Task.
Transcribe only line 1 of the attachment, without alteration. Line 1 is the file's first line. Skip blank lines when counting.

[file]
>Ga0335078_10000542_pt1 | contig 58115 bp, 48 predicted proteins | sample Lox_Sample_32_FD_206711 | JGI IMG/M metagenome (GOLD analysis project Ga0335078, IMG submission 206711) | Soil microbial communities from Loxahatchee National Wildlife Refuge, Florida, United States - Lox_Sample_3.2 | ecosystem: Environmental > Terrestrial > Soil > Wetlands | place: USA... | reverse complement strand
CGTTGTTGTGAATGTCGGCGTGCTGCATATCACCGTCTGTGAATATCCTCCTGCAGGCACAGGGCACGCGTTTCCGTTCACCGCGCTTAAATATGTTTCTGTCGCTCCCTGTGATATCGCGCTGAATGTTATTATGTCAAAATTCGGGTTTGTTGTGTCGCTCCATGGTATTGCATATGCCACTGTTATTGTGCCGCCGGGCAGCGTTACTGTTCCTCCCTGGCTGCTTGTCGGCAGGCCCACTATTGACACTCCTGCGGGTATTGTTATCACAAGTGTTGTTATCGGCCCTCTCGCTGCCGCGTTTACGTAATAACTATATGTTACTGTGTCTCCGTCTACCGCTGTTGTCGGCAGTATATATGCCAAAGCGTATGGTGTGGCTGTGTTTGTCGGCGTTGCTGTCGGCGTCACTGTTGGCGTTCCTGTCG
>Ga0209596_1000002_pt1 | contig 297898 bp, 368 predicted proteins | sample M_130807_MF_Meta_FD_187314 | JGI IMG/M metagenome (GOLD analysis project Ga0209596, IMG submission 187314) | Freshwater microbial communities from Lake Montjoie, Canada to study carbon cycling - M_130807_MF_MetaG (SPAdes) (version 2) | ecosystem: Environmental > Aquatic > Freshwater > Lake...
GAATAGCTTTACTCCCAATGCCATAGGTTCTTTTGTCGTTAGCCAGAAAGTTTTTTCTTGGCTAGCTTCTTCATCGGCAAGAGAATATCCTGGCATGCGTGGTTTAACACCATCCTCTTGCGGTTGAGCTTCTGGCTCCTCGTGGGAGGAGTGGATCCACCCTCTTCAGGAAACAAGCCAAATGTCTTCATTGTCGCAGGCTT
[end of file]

>Ga0335078_10000542_pt1 | contig 58115 bp, 48 predicted proteins | sample Lox_Sample_32_FD_206711 | JGI IMG/M metagenome (GOLD analysis project Ga0335078, IMG submission 206711) | Soil microbial communities from Loxahatchee National Wildlife Refuge, Florida, United States - Lox_Sample_3.2 | ecosystem: Environmental > Terrestrial > Soil > Wetlands | place: USA... | reverse complement strand